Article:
Correct & timely interpretation of radiology is essential to avoid ‘significant harm’ to cancer patients

Lime’s Catherine Leong, a dual qualified radiographer and solicitor, provides her comments following a recent BBC news article regarding cancer cases being missed at the radiology stage.

The Care Quality Commission (CQC) has said it is reviewing radiology reporting across the NHS in England after it found that more than 23,000 chest x-rays had not been reviewed by a radiologist or an appropriately trained clinician at Portsmouth Hospitals NHS Trust.

The Royal College of Radiologists, the Standards for the Reporting and Interpretation of Imaging Investigations states:

“Radiological reports in the UK are usually provided by radiologists, who are qualified doctors with at least 2 years’ postgraduate experience followed by 5 years’ accredited training and the successful completion of the FRCR examination in specialist interpretation of a wide range of imaging.”

The findings show that junior doctors were left to interpret chest x-rays, including those for suspected cancer, at Queen Alexandra Hospital in Portsmouth.  A few patients were found to have possibly experienced spread of lung cancer due to inexperienced doctors being left to interpret their scans.  Action is now in place to ensure that x-rays are reviewed by appropriately trained clinicians.

A junior doctor had not detected any abnormality when reviewing the film. A year later, after a GP referral, a radiologist detected the lung cancer. This x-ray was compared to the original and it was felt that the abnormality was evident in the original x-ray.

It is not clear in the report if the referring clinician was from the hospital but this is most likely to be the case in that there is mention of the referrer not interpreting the x-ray. GPs who request x-rays are never expected to see the x-ray or interpret it; they rely totally on the returned x-ray report.

It would seem that in 2007 due to capacity of the radiology services, in an attempt to manage its sheer volume of unreported scans, it was decided that chest x-rays requested and reviewed by respiratory doctors would not require a radiology report due to the expertise of such physicians in their field. This is similar to a long standing view that orthopaedic surgeons are sufficiently trained to interpret x-rays and thus a radiologist’s report is not necessary. In the following years, chest x-ray reports were increasingly delegated to the medical clinicians who had requested the x-ray studies for inpatients and outpatients.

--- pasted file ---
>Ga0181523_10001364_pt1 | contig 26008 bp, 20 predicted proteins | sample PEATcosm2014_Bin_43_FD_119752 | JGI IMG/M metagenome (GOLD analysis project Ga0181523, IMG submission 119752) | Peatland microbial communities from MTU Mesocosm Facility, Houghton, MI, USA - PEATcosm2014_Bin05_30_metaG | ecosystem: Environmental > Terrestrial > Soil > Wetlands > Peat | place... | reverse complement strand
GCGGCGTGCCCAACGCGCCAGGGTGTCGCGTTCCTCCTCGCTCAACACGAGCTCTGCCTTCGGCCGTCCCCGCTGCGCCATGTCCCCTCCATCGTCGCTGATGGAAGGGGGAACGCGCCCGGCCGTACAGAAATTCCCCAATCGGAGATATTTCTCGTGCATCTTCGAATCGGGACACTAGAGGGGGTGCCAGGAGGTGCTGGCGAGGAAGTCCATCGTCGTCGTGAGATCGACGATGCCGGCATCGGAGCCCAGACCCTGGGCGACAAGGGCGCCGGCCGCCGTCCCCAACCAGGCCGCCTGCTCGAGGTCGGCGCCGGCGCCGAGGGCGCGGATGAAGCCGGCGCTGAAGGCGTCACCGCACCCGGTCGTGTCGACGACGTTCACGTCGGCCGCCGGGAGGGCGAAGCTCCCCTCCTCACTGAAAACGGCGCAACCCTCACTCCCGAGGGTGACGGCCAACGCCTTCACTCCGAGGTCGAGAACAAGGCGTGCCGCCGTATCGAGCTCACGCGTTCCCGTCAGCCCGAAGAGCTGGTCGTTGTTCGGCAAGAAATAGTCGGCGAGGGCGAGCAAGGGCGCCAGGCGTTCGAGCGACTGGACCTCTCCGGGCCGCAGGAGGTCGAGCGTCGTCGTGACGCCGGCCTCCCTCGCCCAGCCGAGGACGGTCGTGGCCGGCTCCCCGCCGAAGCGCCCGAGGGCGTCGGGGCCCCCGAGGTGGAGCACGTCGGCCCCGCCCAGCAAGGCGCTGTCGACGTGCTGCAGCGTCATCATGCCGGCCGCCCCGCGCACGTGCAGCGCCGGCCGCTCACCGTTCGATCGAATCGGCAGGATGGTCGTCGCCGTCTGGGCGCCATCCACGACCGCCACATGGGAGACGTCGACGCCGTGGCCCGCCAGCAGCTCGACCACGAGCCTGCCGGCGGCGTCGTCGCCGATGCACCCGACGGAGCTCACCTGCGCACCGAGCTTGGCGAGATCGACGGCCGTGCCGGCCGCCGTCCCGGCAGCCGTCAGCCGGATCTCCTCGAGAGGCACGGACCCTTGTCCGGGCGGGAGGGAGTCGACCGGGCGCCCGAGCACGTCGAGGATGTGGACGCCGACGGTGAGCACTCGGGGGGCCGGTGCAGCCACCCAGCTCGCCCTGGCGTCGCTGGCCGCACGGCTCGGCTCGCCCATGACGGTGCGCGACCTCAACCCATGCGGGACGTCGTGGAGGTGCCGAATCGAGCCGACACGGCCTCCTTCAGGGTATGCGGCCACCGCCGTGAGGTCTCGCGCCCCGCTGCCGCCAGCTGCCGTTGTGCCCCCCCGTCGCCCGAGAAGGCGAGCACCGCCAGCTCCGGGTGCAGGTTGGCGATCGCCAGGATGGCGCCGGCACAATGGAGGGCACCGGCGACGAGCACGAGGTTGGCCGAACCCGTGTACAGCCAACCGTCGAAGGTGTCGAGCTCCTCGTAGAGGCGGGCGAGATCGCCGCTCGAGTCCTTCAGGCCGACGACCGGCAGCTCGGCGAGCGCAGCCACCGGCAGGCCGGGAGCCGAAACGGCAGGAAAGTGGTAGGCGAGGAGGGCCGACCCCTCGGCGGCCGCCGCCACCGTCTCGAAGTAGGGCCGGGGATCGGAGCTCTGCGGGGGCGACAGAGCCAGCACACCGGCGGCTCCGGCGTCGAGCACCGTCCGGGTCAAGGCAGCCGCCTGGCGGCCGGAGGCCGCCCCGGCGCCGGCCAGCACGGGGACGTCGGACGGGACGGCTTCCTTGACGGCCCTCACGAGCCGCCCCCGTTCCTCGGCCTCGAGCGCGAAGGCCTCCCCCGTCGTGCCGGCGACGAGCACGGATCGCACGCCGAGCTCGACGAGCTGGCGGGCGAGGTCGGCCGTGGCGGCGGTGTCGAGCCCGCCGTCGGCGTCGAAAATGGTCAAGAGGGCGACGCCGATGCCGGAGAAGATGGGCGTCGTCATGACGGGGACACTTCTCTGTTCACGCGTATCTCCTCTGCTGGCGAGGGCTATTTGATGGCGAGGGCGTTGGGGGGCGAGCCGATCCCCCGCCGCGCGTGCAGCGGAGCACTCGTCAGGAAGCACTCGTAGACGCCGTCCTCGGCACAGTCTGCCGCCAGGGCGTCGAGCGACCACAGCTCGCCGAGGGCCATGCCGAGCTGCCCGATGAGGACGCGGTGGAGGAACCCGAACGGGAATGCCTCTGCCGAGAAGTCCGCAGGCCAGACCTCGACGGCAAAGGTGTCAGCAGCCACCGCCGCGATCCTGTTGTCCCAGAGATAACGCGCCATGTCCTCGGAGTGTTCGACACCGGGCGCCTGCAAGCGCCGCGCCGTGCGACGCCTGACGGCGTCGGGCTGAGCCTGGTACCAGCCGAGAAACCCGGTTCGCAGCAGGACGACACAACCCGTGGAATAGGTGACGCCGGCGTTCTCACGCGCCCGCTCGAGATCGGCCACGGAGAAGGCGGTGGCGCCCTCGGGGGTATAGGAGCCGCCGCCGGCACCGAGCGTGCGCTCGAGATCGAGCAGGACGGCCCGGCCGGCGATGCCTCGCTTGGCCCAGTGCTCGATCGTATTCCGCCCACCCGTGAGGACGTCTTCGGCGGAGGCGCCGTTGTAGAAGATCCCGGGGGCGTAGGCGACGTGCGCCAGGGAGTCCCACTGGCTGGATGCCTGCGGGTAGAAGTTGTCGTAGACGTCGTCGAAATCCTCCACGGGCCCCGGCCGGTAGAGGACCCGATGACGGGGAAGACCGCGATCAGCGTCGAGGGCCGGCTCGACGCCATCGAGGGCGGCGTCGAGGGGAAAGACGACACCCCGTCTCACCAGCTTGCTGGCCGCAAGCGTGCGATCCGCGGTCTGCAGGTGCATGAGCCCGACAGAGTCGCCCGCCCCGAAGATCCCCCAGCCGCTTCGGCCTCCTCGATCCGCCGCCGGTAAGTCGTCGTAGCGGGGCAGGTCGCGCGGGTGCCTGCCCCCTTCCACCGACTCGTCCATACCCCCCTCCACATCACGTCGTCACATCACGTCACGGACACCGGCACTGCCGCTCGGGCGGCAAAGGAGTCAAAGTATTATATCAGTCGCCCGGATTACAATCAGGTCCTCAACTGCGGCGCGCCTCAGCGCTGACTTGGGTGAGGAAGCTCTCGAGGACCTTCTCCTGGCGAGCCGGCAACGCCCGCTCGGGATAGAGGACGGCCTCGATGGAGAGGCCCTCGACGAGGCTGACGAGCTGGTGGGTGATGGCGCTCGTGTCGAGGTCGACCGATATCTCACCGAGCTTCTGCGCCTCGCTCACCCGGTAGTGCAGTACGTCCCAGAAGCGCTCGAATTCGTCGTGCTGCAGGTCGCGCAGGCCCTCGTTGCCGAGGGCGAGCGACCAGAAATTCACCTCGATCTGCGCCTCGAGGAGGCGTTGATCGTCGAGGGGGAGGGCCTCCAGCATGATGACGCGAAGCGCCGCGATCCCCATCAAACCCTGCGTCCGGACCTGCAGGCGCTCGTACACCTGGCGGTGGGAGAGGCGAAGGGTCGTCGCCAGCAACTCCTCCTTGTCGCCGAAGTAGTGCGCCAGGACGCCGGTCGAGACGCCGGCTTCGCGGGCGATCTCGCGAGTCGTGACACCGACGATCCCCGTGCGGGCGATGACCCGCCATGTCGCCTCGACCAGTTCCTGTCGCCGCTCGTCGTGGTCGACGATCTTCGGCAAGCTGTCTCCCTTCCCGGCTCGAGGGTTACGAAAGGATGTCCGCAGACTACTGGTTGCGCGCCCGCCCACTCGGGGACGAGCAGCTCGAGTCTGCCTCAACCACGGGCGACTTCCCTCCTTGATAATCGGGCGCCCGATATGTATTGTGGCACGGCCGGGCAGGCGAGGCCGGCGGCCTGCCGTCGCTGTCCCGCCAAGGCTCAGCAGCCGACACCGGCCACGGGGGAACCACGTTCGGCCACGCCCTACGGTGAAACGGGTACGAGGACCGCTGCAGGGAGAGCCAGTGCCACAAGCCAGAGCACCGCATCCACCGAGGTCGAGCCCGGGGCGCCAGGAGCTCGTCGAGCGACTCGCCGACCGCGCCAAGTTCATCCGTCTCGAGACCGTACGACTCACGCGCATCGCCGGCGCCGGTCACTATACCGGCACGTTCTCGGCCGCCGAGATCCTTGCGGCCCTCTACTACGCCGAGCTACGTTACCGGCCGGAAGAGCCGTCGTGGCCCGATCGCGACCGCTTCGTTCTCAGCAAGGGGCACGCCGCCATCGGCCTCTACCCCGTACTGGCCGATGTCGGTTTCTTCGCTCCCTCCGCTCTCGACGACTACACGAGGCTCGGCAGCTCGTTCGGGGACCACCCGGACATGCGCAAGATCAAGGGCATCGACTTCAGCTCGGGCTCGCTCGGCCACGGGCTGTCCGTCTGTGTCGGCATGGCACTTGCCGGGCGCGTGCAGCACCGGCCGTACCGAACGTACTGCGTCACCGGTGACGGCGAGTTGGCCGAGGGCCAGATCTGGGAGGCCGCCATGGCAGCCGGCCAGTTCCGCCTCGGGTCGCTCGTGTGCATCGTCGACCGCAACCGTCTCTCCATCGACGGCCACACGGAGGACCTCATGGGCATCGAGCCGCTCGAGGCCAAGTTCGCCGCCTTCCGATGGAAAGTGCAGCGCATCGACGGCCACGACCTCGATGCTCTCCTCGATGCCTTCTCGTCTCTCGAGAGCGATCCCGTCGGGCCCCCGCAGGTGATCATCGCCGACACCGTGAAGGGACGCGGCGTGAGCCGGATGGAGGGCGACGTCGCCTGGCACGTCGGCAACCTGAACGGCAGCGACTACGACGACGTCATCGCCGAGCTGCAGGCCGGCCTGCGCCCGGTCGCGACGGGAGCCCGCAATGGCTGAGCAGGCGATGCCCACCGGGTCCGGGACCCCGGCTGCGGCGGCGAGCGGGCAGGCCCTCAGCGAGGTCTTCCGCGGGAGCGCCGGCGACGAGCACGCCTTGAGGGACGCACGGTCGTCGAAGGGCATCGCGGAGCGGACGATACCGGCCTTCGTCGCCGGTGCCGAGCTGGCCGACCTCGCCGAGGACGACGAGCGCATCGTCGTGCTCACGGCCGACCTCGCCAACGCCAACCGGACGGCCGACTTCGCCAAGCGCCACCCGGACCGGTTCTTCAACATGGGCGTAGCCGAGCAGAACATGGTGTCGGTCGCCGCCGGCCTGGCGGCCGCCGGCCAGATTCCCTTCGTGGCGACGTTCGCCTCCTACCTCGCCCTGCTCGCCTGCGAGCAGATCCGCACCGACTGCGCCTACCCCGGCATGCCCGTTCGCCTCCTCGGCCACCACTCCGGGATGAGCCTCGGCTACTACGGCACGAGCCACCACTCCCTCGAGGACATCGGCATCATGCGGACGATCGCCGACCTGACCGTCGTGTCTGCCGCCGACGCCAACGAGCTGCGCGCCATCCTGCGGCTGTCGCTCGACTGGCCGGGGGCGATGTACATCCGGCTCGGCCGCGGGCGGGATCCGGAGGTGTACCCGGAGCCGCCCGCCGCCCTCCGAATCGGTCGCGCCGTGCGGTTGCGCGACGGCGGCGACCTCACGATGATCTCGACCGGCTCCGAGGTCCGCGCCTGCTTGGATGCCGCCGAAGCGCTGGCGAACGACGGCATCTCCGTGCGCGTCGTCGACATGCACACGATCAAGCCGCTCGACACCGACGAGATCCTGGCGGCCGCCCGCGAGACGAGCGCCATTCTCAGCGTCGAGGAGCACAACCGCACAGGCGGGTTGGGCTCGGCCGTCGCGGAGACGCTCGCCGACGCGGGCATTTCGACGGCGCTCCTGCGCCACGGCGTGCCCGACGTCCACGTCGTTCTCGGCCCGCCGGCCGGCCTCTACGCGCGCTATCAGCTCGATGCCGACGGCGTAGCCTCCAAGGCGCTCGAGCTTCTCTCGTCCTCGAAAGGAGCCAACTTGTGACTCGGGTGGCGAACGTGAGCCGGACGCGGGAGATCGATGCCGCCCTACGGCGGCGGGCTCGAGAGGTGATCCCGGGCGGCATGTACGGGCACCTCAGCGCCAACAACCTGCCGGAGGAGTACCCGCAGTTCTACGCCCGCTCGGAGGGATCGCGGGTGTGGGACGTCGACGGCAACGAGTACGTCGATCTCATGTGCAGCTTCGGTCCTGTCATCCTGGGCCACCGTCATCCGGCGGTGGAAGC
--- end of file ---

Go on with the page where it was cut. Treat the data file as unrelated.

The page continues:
At the time of the inspection the only chest x-rays reported by radiologists were those requested by GPs, nurses and physiotherapists as well as x-rays conducted on children. It would seem that when the CQC investigated the above that some of the chest and abdominal x-rays were reviewed by junior doctors who themselves would say that they were not appropriately trained and were not competent or confident to undertake such duties. Inspectors found that between 1 April 2016 and 31 March 2017, 26,345 chest x-rays and 2,167 abdomen x-rays had not been formally reviewed by a radiologist or an appropriately trained clinician.

As a result of this finding all NHS bodies have been ordered to provide details on their backlogs, turnaround times, staffing, and arrangements for routine reporting of images. Dr Nicola Strickland, president of the Royal College of Radiologists, said: “Patient x-rays must be viewed as quickly as possible by a radiologist or appropriately trained clinician”. Professor Ted Baker, from CQC’s chief inspector of hospitals said: “When a patient is referred for an x-ray or scan, it is important that the resulting images are examined and reported on by properly trained clinical staff who know what they are looking for – this is a specialist skill.”

Lime has succeeded in many claims that are directly related to inappropriately reviewed radiology that had resulted in incorrect care management or incorrectly reported x-rays that had lead to serious consequences to the patient. Worse still are those claims where the radiologist has reported the abnormality and the requesting clinician has either misread or failed to read the report.

To review the full BBC news article please click here.

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If you would like to discuss making a claim for compensation as a result of misdiagnosis or delayed diagnosis as a result of delays in reporting or an incorrectly reported x-ray resulting in serious consequences then please call our Clinical and Medical Negligence lawyers on Freephone 0808 164 0808 for a FREE, no-obligation chat or complete the request a call back form and we will call you.